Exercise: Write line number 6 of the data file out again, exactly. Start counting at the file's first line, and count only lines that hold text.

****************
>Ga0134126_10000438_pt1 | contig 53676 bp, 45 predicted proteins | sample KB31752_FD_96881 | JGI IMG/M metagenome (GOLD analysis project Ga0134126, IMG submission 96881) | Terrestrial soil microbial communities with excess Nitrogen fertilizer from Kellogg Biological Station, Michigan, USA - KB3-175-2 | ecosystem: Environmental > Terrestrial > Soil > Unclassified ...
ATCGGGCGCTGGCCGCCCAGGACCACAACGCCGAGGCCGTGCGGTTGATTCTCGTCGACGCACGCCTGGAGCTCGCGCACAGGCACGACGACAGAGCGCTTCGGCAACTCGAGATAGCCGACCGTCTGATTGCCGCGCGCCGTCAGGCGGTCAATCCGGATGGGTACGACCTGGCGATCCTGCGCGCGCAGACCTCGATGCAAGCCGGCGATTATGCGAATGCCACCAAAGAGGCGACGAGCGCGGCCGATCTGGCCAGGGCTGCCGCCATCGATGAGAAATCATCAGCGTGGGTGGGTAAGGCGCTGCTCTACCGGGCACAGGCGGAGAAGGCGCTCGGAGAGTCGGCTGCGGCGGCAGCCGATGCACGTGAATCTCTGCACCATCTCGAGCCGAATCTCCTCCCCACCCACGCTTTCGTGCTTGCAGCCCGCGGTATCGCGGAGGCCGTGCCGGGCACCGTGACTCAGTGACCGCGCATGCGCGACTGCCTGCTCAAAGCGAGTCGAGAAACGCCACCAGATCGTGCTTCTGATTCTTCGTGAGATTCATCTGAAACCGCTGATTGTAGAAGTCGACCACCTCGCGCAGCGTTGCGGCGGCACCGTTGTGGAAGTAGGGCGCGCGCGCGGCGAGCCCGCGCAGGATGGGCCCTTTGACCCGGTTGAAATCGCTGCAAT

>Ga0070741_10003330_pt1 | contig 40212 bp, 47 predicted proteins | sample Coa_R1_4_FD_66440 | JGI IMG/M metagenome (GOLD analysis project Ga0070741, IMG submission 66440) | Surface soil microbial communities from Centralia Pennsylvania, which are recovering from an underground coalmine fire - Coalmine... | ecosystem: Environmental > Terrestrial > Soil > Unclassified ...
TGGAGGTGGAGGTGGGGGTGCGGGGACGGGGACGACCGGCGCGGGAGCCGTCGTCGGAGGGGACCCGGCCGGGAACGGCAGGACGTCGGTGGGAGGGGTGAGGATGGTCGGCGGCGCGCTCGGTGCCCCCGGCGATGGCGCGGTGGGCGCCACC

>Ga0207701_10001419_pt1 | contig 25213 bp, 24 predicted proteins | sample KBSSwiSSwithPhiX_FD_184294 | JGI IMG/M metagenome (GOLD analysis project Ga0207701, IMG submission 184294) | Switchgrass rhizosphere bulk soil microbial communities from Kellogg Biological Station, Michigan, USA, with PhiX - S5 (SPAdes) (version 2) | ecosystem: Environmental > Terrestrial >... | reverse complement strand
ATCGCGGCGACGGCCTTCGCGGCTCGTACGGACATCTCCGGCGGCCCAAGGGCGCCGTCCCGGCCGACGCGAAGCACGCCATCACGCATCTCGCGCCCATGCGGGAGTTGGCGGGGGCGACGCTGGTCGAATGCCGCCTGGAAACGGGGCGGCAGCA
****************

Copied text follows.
ATCGCGGCGACGGCCTTCGCGGCTCGTACGGACATCTCCGGCGGCCCAAGGGCGCCGTCCCGGCCGACGCGAAGCACGCCATCACGCATCTCGCGCCCATGCGGGAGTTGGCGGGGGCGACGCTGGTCGAATGCCGCCTGGAAACGGGGCGGCAGCA